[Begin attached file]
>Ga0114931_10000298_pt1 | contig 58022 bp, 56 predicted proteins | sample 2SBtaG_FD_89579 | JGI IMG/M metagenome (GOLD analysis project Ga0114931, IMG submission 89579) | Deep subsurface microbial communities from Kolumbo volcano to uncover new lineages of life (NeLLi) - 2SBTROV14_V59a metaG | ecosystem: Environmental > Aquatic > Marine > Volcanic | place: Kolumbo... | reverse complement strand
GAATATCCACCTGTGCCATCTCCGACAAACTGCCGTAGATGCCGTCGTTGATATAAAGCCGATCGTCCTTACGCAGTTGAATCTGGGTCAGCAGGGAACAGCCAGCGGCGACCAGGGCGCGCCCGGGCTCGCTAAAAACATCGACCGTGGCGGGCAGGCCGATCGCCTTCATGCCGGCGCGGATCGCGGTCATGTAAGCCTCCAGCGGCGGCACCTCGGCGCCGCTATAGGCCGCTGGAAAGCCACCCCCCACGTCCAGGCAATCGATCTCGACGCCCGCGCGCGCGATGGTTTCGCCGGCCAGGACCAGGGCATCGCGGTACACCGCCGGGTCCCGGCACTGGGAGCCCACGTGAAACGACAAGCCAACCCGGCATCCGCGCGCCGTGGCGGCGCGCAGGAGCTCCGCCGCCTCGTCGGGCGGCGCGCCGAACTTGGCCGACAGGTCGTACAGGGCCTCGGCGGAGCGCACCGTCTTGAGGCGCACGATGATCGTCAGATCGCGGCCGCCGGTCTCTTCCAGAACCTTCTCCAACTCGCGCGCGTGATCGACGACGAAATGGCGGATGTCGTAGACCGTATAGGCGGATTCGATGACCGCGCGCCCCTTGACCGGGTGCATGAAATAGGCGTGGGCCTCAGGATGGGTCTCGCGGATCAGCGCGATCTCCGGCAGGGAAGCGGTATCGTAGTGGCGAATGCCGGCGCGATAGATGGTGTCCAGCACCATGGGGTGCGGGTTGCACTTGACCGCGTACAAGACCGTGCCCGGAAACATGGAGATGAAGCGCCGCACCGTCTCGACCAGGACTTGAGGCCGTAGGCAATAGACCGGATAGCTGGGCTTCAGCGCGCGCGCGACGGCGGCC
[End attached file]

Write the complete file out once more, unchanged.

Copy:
>Ga0114931_10000298_pt1 | contig 58022 bp, 56 predicted proteins | sample 2SBtaG_FD_89579 | JGI IMG/M metagenome (GOLD analysis project Ga0114931, IMG submission 89579) | Deep subsurface microbial communities from Kolumbo volcano to uncover new lineages of life (NeLLi) - 2SBTROV14_V59a metaG | ecosystem: Environmental > Aquatic > Marine > Volcanic | place: Kolumbo... | reverse complement strand
GAATATCCACCTGTGCCATCTCCGACAAACTGCCGTAGATGCCGTCGTTGATATAAAGCCGATCGTCCTTACGCAGTTGAATCTGGGTCAGCAGGGAACAGCCAGCGGCGACCAGGGCGCGCCCGGGCTCGCTAAAAACATCGACCGTGGCGGGCAGGCCGATCGCCTTCATGCCGGCGCGGATCGCGGTCATGTAAGCCTCCAGCGGCGGCACCTCGGCGCCGCTATAGGCCGCTGGAAAGCCACCCCCCACGTCCAGGCAATCGATCTCGACGCCCGCGCGCGCGATGGTTTCGCCGGCCAGGACCAGGGCATCGCGGTACACCGCCGGGTCCCGGCACTGGGAGCCCACGTGAAACGACAAGCCAACCCGGCATCCGCGCGCCGTGGCGGCGCGCAGGAGCTCCGCCGCCTCGTCGGGCGGCGCGCCGAACTTGGCCGACAGGTCGTACAGGGCCTCGGCGGAGCGCACCGTCTTGAGGCGCACGATGATCGTCAGATCGCGGCCGCCGGTCTCTTCCAGAACCTTCTCCAACTCGCGCGCGTGATCGACGACGAAATGGCGGATGTCGTAGACCGTATAGGCGGATTCGATGACCGCGCGCCCCTTGACCGGGTGCATGAAATAGGCGTGGGCCTCAGGATGGGTCTCGCGGATCAGCGCGATCTCCGGCAGGGAAGCGGTATCGTAGTGGCGAATGCCGGCGCGATAGATGGTGTCCAGCACCATGGGGTGCGGGTTGCACTTGACCGCGTACAAGACCGTGCCCGGAAACATGGAGATGAAGCGCCGCACCGTCTCGACCAGGACTTGAGGCCGTAGGCAATAGACCGGATAGCTGGGCTTCAGCGCGCGCGCGACGGCGGCC